Quan Zhou moved from China to Finland to begin his studies at the University of Helsinki two years ago and will graduate soon. Skylar Burg, originally from Minnesota, United States, has studied in Helsinki for a year. Both of them followed their passion for plant biology to the Master’s Programme in Integrative Plant Sciences.
Who is the Master’s Programme in Integrative Plant Sciences for?
Quan Zhou: “I think the programme is suitable for a broad range of people. However, I think it is especially useful for someone who wants to learn how scientific research is done. The programme teaches you the basics, and there are a lot of opportunities to contribute to real research in plant biology.”
Skylar Burg: “The programme is for people who want a great, comprehensive education in plant biology that is also accessible financially. It is for people who want to go out of their comfort zone and who are interested in a wide range of topics. The programme is versatile and has a lot of freedom, so you can customise it to suit your needs.”
What is it like to study in the Master’s Programme in Integrative Plant Sciences?
Zhou: “I think the programme is well-rounded. The lecture courses teach you the theory, which you get to apply in the lab and field. You can also specialise in the topics that interest you the most. I am especially interested in plant molecular biology and have found that the programme suits my needs well. There is a lot of variation in courses in terms of teaching methods. There are a lot of lecture courses, but also lab and field courses. The teaching groups are usually quite small, so you get to know people easily.”
Burg: “I specialise in plants and environmental change and taxonomy and systematics. There is a lot of practical learning, and the flexibility of the programme allows you to learn from a diverse range of topics. For example, you can choose a third of the credits in your degree from other programmes, if you want. The academic culture is very laid back, and there are a lot of opportunities to network and to talk to professionals in different fields. The teachers in the programme are very accommodating. Although they push you to do the best that you can, the amount of work is not overwhelming, and there is never any work that feels unnecessary or irrelevant.”
What kind of career opportunities does the programme open?
Zhou: “The programme offers a broad range of opportunities – for example, you could work as an expert in companies or organisations. Personally, I am interested in becoming a researcher. I am finishing up my master’s thesis on plant stress at the moment, and have already been offered a PhD position at the University of Helsinki. My dream is to use genetic development to make crops more productive in the future. It would bring significant solutions for areas suffering from famine.”
Burg: “I think that the programme is especially great if you want to be a researcher like I do. I am writing my master’s thesis as part of a larger study. I am looking at the effects of climate change on a plant that grows on the Åland Islands. I will be involved in publishing a research paper on the project, which is great for my career. The programme allows you to participate in research projects, and the teachers in the programme want to help you to publish work.”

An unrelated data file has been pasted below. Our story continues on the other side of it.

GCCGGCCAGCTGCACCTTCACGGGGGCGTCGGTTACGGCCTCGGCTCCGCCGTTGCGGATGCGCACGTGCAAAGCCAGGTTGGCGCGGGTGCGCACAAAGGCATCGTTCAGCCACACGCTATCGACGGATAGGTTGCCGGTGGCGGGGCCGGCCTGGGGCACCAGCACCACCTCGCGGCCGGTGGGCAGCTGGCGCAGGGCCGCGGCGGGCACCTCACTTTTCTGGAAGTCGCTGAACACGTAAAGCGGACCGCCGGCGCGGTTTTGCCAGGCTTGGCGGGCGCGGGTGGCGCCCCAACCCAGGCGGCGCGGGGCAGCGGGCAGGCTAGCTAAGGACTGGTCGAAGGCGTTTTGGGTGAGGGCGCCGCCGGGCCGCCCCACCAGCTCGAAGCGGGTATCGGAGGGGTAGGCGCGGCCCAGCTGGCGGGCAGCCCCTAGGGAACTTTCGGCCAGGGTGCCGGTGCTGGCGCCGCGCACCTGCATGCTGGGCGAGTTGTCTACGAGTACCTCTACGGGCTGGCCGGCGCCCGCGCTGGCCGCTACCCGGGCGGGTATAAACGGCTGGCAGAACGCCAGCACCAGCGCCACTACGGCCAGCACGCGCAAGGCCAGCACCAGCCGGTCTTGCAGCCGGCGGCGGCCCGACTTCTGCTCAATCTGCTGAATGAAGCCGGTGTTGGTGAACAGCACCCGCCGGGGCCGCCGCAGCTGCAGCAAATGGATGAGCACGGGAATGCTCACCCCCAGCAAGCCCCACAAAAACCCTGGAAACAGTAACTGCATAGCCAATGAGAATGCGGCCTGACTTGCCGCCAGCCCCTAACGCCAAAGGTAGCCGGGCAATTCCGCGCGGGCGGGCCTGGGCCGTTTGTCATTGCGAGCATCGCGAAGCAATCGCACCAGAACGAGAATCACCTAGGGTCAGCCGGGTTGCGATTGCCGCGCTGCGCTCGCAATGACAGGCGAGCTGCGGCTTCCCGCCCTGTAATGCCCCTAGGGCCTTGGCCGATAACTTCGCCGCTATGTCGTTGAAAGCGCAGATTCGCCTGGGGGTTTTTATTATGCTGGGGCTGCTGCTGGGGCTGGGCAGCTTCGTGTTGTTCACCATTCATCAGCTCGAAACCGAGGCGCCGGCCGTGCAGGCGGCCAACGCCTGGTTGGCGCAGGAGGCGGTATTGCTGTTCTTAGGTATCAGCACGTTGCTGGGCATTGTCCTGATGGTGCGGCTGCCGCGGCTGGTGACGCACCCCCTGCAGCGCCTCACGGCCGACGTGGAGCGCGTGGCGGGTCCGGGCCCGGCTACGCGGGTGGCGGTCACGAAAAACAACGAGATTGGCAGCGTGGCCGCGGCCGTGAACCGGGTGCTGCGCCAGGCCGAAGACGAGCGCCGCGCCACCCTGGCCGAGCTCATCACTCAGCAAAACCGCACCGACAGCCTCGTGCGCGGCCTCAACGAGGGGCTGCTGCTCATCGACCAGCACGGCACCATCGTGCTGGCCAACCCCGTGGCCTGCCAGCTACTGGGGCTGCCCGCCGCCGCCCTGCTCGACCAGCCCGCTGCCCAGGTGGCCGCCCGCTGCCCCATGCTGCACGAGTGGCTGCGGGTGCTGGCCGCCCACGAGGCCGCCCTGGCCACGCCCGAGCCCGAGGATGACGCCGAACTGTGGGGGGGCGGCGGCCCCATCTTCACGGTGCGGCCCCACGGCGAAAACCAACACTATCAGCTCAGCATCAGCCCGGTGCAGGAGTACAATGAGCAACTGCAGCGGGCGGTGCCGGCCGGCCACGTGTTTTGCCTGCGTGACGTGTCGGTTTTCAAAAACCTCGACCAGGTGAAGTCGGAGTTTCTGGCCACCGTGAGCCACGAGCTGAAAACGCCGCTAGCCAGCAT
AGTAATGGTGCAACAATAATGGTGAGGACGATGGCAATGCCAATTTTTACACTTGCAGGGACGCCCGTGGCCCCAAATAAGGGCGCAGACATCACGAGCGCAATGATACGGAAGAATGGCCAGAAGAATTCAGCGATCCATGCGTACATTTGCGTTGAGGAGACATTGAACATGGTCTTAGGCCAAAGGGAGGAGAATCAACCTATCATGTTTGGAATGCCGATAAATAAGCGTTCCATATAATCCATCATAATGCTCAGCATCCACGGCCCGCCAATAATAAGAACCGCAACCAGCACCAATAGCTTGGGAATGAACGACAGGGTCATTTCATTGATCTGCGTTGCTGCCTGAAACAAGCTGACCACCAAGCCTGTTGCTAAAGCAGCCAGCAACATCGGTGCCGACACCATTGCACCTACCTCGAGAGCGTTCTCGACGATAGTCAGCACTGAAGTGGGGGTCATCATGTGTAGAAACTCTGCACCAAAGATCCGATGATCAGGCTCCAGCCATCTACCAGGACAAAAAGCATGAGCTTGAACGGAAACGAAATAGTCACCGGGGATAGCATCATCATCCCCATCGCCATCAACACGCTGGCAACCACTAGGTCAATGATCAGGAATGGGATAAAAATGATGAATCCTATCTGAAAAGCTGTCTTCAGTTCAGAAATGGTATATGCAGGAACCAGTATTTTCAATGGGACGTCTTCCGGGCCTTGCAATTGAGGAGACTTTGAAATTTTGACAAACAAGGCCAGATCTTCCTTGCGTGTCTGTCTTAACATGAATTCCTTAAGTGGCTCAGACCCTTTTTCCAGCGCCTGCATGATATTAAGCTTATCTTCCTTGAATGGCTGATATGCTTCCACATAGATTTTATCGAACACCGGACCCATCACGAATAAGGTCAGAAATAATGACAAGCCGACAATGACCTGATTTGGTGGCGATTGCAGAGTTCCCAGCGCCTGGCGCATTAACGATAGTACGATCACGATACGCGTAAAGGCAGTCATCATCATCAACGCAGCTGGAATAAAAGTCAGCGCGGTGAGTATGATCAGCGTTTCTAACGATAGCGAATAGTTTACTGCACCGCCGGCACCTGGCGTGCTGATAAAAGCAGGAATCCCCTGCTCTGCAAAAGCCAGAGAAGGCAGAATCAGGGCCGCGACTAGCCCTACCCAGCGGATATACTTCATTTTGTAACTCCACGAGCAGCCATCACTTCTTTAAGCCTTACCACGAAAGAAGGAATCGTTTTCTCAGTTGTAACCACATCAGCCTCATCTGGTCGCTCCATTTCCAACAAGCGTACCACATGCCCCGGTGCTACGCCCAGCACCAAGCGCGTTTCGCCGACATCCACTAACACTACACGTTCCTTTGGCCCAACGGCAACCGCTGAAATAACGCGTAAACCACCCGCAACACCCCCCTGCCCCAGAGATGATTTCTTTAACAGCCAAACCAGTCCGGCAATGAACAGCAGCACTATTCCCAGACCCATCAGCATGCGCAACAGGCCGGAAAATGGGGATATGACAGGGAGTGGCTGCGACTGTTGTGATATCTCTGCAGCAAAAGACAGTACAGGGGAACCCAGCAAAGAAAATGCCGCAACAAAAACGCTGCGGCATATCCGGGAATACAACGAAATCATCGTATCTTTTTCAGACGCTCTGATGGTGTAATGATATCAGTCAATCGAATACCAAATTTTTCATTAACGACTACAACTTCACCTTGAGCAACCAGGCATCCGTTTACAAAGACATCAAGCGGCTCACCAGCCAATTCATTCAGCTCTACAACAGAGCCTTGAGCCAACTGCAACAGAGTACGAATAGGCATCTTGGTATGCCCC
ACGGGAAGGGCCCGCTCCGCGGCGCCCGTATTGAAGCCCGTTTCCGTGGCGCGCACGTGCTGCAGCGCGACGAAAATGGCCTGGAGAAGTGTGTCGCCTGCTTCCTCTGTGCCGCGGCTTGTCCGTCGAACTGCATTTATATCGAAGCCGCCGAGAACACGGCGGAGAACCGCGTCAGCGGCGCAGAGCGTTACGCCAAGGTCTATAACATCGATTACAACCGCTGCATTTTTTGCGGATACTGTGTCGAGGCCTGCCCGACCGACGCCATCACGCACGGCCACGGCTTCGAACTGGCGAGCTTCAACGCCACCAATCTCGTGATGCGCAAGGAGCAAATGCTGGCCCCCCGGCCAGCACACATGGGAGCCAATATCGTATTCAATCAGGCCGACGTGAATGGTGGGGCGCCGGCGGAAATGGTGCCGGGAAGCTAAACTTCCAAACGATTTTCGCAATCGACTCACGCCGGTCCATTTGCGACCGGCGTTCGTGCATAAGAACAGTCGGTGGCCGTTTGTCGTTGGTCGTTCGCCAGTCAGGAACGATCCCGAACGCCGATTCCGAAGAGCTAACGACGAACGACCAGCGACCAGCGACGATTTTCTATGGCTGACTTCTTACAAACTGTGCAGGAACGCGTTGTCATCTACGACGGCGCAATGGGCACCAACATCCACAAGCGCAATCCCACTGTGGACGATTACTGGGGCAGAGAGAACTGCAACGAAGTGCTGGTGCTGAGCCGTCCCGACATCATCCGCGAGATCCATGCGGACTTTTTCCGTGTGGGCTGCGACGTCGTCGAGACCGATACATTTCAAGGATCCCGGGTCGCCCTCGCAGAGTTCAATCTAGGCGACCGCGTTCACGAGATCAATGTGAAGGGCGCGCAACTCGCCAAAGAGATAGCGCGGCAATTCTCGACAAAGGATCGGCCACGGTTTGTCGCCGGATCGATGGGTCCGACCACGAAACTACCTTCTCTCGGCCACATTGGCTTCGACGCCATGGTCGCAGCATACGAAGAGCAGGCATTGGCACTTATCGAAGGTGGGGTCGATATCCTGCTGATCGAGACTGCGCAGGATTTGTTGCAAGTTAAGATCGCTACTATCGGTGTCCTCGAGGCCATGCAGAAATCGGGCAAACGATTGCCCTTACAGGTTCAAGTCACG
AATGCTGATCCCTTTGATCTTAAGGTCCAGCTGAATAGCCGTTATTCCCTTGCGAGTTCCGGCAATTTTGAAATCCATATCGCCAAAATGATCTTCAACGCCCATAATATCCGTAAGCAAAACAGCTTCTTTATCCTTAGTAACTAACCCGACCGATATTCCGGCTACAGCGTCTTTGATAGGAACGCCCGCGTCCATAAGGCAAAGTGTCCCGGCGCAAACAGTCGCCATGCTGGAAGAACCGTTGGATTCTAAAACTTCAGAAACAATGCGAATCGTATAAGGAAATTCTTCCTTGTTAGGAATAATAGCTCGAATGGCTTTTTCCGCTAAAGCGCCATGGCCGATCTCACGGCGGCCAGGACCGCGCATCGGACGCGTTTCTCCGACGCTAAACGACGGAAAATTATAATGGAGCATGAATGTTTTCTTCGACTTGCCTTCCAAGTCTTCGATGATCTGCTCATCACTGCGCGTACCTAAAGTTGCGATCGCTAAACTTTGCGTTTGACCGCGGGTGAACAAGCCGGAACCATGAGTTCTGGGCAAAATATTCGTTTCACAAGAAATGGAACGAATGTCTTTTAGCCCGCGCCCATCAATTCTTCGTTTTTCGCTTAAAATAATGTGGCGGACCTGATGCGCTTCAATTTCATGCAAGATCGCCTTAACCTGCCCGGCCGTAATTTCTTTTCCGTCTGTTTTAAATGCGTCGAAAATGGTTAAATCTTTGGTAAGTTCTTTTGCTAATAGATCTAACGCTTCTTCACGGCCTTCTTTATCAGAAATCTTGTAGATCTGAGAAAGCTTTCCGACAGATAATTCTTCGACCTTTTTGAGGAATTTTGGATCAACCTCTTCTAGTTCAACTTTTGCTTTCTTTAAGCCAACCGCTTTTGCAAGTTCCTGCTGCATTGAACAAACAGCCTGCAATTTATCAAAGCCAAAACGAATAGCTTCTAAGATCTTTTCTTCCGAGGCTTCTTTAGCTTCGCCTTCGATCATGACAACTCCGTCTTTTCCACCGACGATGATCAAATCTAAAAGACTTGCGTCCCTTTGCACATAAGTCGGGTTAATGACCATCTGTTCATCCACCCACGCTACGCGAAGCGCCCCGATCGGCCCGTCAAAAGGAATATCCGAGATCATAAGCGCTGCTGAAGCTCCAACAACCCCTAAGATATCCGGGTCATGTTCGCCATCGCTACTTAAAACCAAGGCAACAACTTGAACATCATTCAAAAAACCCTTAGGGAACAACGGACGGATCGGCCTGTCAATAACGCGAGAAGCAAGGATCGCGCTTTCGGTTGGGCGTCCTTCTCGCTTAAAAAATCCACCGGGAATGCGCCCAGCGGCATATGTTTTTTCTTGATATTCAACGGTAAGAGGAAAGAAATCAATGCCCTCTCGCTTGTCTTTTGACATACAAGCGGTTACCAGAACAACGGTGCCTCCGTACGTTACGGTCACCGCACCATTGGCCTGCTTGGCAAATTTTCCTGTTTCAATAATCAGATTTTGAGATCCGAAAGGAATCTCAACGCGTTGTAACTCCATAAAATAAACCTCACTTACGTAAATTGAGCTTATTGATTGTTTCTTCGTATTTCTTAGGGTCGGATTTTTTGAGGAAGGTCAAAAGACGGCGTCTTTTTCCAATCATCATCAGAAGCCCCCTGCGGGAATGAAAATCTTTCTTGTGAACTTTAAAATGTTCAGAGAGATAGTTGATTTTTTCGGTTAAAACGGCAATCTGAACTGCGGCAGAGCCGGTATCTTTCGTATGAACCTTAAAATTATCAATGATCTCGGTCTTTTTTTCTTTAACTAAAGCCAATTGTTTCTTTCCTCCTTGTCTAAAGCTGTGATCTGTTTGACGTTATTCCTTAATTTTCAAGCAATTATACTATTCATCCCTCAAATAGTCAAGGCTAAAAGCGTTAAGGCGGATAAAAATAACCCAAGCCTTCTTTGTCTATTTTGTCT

“I enjoy studying in Finland so much that I would like to do my PhD here. There are a lot of groups that I would like to work in. I am interested in topics related to plants and climate change. It would be especially interesting to do research on the Arctic. I would like to use my skills to study the effects of climate change and communicate it to people both inside and outside the scientific community. Climate change is such an important issue, but a lot of people don’t understand it.”
What are the strengths of the programme?
Burg: “The programme offers a range of opportunities. You get to work with professors on papers, meet international students and people and work with organisations. In other places such as the U.S., you have to pay a significant amount of money to get a graduate degree. Here, you can get a scholarship and, in the best-case scenario, study for free. The facilities are excellent, and the teachers provide guidance and attention. Overall, the Master’s Programme in Integrative Plant Sciences is an excellent and affordable plant biology programme.”
Zhou: “I think the staff at the programme support your learning. The teachers are really nice, and they are always willing to answer your questions. I am especially impressed with the supervisors of my master’s thesis, who have given me a lot of help and often ask what they can do for me. Everyone is passionate about their research, but also very approachable.”
What is it like to live and study in Helsinki?
Burg: “I think Finland is the best country you can go to get a good accessible education. The healthcare system is great, the university restaurant UniCafe offers cheap meals, and the public transportation in Helsinki is good. At the University of Helsinki, there are a lot of different organisations that arrange parties and other events, so it is easy to meet people. The university has a big international community and offers a really good orientation for international students. In fact, I am currently living with friends that I have met at university. One of my roommates was in my tutoring group!”
Zhou: “I love living in Finland. I mostly spend time with people I have met in lectures. Some of them are international students, some are from Finland. We are a close-knit group. We often go to bars in the city centre or have barbecues. We also train at the university gym UniSport together.”